Gerald Appel developed the Moving Average Convergence Divergence indicator using three moving averages as a tool to approximate turning points in the market. The MACD is a popular trading tool despite the fact that it often gives false indications of turning points. It takes practice and judgment to use the indicator properly.
Compute two moving averages. Enter the last 26 days of closing prices in column one. Average the result in column two. For the next day drop the oldest date and add the newest. Compute the last 12 days of the moving average from column one and enter the result in column three. Subtract column two from column three. Enter the result in column 4. This is called the fast line of the MACD.
Take the result of the fast line and from it compute a nine day moving average. This is the trigger line. When the fast line and the trigger line converge a turning point is reached. Know that a turning point should confirm what the closing price action is already beginning to show--that a buy or sell signal is in place.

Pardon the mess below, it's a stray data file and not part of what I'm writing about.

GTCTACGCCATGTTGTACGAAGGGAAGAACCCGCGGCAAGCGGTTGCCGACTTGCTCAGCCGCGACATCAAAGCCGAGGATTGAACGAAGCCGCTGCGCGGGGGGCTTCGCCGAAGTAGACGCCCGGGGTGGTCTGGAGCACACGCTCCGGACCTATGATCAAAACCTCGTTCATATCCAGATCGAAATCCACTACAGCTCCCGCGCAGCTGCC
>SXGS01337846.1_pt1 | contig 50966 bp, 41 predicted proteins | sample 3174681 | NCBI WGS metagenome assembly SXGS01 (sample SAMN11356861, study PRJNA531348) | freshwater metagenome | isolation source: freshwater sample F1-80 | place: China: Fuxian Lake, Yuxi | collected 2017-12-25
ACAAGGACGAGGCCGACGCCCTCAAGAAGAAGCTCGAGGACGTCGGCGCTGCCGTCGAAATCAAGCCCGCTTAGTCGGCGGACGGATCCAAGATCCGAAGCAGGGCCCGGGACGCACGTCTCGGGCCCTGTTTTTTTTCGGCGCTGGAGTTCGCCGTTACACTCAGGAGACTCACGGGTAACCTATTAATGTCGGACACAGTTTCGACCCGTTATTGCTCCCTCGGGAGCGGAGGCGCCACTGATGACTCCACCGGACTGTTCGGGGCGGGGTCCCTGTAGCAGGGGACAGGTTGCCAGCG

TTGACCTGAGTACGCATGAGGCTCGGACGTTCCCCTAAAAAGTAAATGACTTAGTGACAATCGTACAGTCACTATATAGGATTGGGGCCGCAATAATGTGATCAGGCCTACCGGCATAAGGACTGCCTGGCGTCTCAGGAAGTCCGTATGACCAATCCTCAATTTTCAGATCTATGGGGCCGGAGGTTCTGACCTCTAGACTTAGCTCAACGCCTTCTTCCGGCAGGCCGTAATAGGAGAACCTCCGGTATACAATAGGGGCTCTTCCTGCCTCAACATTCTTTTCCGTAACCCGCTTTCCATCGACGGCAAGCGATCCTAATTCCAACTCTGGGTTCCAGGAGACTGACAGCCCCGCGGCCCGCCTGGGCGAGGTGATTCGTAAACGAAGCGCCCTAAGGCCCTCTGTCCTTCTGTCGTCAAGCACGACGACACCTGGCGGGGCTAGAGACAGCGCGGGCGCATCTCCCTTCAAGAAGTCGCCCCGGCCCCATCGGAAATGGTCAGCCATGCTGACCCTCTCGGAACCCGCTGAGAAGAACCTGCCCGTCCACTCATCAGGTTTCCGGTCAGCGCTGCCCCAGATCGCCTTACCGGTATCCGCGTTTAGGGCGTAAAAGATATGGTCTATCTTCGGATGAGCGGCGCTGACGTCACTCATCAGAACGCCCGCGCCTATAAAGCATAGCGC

View the MACD as a histogram (see Resources for illustrations). The bars reflect closing prices. Use the zero line or center line to indicate whether either moving average is moving at a positive or negative rate. When the MACD rises above zero, the short-term average is above the long-term average, a signal of upward momentum. Use the center line as another indicator of price trend change.
Trade a security if there is divergence between the direction of the MACD and price. It is a sure sign (if the histogram is positive) that prices are preparing to fall. Wait, however until the histogram falls below the center line. Bullish signals occur when the divergence occurs when the histogram is negative.
Trade the MACD but realize it is a tool that is generally right but will give lagging signals of turning points. MACD gives signals three ways: when the histogram trades above or below the center line, when divergence occurs, and when the fast line and center line cross.